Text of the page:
A discussion between me, Saul Symond, and David Ehrenstein of Pasolini's most controversial film:
With a follow-up article by Saul:
Excerpt (from the Salo roundtable):
SAUL SYMONDS: Salò has a unique history in my own country, Australia, which is fairly revealing: it was banned in 1976, the ban was lifted in 93, and reinstated in 98. The inability of the censors in Australia to make up their mind about Salò reflects, in a limited but precise way, the fact that Salò has remained a live-wire over the 30 years since its original release. Most films made in the 70s that were considered sexually shocking then, would barely raise an eyebrow now. So why can Salò? A first-glance kind of answer would point to the Sadean nature of Salòs sexual relationships. Its a fair enough answer that Im not quite happy with. I think that Salòs subversive power is directly proportional to Pasolinis cultural credibility. It is precisely because Pasolini has been accorded the status of a great postwar Italian filmmaker that his critique of culture is so effective. With the passage of time, by the laws of a fairly conventional cultural process, Pasolinis status has come to carry greater, not less, cultural clout. The same culture that accords Pasolini such an honoured place, still has the greatest of difficulty in watching his film. Its like claiming that Mr. X is the greatest of chefs and not being able to digest his food. The existence of Salò forces our culture into an aporia from which it struggles to extricate itself. Id like to initiate this jam session on Salò by opening up the question of the nature of this aporia.
Most film critics and theorists repeat Pasolinis claim that the film is a sexual metaphor, which symbolizes, in a visionary way, the relationship between exploiter and exploited. These repetitions consist of analyzing Salò as a sexual metaphor for class struggle and power politics in general, or for Italian Fascism in particular. But the two basic dimensions of Salò the political and the sexual can be read both ways. That is, if Salò can be seen as a sexual metaphor of political relationships, it can also and equally be seen as a political metaphor of sexual relationships. In general, film criticism seems to have preferred exploring the ramifications of the political reading, rather than the sexual one. On a number of occasions, however, Pasolini admitted his fascination with the purely sexual dimension of his film.
DAVID EHRENSTEIN: And its because of this sexual dimension the film has been dismissed by all and sundry.
Needless to say, aforementioned all and sundry have never read Sade. Had they done so they would realize that Pasolini wasnt recreating his own sexual fantasies, but rather staging a very small selection of the sexual fantasies inscribed in Sades massive, very much unfinished work. It is absolutely imperative to read Sade in order to understand what Pasolini has done with his text.
In the three-volume Grove Press edition of Sades writings there are photographs of the ruins La Ciste Chateau the site that inspired The 120 Days of Sodom taken by Alain Resnais. Resnais was, of course, being a good surrealist. Sade isnt evoked in his work. Buñuel recreates a scene from Justine in The Milky Way, and in the popular cultural imagination Sade is Patrick Magee. The Marat/Sade is a very important piece of theatrical literature. But the Sade it depicts is quite selective. Its better, however, than Kaufmanns Quills, which merely romanticizes Sade treating him as a naughty book writer. Huxley makes this mistake as well in his otherwise sublime After Many a Summer Dies the Swan. He seems to imagine The 120 Days which he obviously hadnt read was something Marion Davies would have found exciting. Its not. Its an impossible book. And Pasolini has made of it an impossible film.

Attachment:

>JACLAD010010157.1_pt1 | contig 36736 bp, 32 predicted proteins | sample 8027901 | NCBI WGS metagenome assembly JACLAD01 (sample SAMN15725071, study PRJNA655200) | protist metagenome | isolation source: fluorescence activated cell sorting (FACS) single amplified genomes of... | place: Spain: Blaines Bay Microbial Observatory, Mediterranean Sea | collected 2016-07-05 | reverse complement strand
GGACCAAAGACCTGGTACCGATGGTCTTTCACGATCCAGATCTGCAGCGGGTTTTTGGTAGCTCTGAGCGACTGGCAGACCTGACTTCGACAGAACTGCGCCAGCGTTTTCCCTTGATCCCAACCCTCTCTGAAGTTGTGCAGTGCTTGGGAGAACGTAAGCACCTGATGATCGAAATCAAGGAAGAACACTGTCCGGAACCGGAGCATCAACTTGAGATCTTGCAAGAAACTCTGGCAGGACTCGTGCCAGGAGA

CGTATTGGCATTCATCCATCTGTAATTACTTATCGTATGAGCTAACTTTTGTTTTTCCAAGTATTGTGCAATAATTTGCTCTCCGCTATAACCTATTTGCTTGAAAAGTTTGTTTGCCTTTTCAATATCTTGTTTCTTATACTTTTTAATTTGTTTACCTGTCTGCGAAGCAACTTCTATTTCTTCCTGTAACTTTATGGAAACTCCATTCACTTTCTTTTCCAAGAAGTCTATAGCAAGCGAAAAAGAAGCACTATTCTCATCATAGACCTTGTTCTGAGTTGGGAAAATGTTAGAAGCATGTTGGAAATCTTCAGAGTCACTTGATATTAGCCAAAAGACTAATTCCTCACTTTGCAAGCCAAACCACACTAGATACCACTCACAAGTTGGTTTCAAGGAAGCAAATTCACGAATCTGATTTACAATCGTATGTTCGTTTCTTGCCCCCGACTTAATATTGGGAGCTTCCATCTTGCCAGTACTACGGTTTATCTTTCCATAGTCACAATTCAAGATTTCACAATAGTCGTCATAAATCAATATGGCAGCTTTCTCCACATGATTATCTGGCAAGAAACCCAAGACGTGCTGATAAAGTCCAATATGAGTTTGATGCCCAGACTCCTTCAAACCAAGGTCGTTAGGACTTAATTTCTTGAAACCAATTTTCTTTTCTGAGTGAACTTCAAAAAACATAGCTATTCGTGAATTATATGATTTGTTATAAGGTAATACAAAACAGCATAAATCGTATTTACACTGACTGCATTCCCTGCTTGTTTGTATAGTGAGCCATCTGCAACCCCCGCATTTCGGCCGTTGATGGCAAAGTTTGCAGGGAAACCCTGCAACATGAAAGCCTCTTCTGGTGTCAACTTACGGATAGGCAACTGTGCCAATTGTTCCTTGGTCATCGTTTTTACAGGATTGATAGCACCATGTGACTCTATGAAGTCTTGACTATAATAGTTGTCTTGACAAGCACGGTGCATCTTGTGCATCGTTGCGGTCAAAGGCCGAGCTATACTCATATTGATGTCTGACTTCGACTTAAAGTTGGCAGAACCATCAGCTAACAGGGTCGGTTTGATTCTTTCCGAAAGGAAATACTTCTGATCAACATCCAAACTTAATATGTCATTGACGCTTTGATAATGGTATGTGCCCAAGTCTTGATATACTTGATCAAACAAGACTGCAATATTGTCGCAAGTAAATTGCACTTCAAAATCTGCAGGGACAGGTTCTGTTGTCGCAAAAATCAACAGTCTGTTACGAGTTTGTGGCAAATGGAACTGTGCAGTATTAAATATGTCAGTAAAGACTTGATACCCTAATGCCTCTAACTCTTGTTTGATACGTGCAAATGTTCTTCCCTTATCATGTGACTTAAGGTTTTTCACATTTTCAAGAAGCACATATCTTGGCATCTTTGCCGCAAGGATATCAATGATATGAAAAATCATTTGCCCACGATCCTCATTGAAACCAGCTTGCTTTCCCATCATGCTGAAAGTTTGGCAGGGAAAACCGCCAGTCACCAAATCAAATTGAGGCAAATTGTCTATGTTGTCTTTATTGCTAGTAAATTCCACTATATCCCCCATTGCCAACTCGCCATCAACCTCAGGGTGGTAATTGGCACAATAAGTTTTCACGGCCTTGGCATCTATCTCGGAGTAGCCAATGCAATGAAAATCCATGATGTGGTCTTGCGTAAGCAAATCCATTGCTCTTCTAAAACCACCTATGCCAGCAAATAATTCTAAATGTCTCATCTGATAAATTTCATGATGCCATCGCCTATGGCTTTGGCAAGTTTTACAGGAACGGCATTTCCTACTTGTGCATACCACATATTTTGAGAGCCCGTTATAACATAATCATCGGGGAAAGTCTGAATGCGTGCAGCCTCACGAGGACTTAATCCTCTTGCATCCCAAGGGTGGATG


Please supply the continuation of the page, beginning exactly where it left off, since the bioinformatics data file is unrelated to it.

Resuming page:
NOEL VERA: Not just an impossible film an absolute, a sort of focal node for the far end of what's possible in cinema. Pasolini takes the text, and (Ehrenstein is right, this should be read first) and infuses it with a breathtaking visual beauty that you do not find in the book, which is a relentless cataloguing of perversions and violence in minute detail that has more of the spirit of the auditorthan the artist in it an obsessive dwelling upon long beyond and way past any notion that this can be in the least bit arousing, much less entertaining.
But there's a fascinating power in Sades thoroughness, this need to imagine every kind of horror and present it in a kind of barely credible tableau (the four friends, for one, insist on kidnapping upper-class or high-born victims, and are perfectly confident that there will be no consequence to this). Pasolinis achievement is to give us a sense, a whiff, of Sades thoroughness (as opposed to merely presenting it complete and uncut, which might have resulted in a ten-hour film), then investing it with the kind of aestheticizing transformation cinema can give Sades tableaus, in effect, backgrounded by Dante Feretti's brilliant colors, surrounded by Osvaldo Desideris luxurious sets, scored to Ennio Morriconi, Frederic Chopin, and Carl Orff's music, infused overall with Pasolinis cool, equally pitiless sensibility.
Then, as David mentions, theres the shift in locale, from some fantasy neverland located outside of France (Resnais may have taken pictures, but Im sure Sade embellished on the actual location) to a Fascist vacation chateau, equating this kind of horror with that particular regime. Obvious connection, maybe, heavy-handed, maybe, but it does bring Sade up with considerable credibility to the 20th century, the denizens of whom I believe he speaks to the clearest.